One of Tokyo’s oldest wooden bath-houses will close its doors this month, and there are concerns that the 88-year old building could soon be demolished.
The Tsuki-no-Yu bath-house was built in 1927 in a ‘hafu’ curved gable style, which is often seen on temples and shrines. Mr. Yamada, the 70-year old owner, said his father purchased the bath-house in 1933 from its former owner.
Mr. Yamada had considered closing the bath-house for some time due to a shrinking customer base, but was convinced by some loyal customers to keep it open for a few days each week. The decision to finally close the bath-house was made after the ageing building eventually became too difficult to maintain. The building is currently surrounded with scaffolding in an attempt to prop up the structure following the 2011 Tohoku earthquake. The chimney and roof tiles suffered some damage in the earthquake.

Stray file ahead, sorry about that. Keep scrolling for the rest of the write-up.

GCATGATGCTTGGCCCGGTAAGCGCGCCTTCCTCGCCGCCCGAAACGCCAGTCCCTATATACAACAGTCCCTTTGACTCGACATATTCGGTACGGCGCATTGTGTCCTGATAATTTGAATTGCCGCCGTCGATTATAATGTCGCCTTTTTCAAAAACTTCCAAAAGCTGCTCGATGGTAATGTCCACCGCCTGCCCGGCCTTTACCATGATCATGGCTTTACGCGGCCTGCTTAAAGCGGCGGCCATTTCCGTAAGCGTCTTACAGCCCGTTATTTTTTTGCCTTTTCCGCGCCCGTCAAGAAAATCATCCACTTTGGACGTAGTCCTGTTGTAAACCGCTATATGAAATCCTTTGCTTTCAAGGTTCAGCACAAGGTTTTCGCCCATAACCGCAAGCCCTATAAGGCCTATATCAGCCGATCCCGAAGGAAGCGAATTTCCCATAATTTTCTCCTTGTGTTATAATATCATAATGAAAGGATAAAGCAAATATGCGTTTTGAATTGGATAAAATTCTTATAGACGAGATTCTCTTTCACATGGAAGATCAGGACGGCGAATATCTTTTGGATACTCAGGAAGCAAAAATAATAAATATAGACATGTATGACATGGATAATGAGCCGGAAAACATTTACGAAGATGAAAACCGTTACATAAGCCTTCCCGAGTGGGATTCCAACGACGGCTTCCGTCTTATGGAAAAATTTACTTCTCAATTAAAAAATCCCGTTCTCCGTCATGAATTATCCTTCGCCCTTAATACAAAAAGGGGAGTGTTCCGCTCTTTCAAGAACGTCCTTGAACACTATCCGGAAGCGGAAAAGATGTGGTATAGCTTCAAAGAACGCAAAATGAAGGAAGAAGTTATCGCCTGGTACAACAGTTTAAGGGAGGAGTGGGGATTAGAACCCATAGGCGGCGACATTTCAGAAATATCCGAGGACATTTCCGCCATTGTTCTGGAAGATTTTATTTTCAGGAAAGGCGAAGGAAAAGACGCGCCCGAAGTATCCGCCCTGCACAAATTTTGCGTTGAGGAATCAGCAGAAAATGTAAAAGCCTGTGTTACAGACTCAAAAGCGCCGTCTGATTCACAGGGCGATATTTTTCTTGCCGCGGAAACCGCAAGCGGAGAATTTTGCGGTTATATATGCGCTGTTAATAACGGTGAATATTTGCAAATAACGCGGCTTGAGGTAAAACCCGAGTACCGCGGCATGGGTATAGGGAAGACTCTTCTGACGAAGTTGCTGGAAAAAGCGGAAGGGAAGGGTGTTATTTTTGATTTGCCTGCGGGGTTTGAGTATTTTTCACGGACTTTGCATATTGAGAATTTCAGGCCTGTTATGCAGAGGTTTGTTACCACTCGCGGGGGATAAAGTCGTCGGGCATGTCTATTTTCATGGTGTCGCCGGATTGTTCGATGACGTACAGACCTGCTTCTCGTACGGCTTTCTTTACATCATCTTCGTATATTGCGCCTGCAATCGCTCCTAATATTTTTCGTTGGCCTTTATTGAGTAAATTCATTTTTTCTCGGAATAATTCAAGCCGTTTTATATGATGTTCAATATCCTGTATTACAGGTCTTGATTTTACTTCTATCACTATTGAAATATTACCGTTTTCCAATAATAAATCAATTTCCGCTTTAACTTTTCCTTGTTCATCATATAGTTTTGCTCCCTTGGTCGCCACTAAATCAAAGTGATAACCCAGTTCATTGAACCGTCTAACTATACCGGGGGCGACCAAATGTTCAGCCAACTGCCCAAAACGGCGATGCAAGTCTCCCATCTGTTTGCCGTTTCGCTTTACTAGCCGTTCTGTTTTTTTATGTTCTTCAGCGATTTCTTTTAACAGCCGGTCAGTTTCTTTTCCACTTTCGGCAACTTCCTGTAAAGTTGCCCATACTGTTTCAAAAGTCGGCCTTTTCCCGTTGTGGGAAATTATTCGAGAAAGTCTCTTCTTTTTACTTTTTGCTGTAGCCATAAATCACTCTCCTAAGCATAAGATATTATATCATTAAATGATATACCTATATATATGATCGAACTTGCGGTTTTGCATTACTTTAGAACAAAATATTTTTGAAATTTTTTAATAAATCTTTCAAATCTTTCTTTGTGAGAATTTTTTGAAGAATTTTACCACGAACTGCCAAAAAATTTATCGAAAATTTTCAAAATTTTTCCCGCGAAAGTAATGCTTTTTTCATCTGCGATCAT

A local group made up of architects and architecture fans held an open-day at the bath-house on May 3 and 5, in an effort to seek new uses for the building. 230 people visited the property.
A later article in the Yomiuri Shimbun indicated that the building may be torn down and replaced with apartments.
*Update: The building has since been demolished.
The Tokyo Shimbun, May 2, 2015.
The Yomiuri Shimbun, May 6, 2015.
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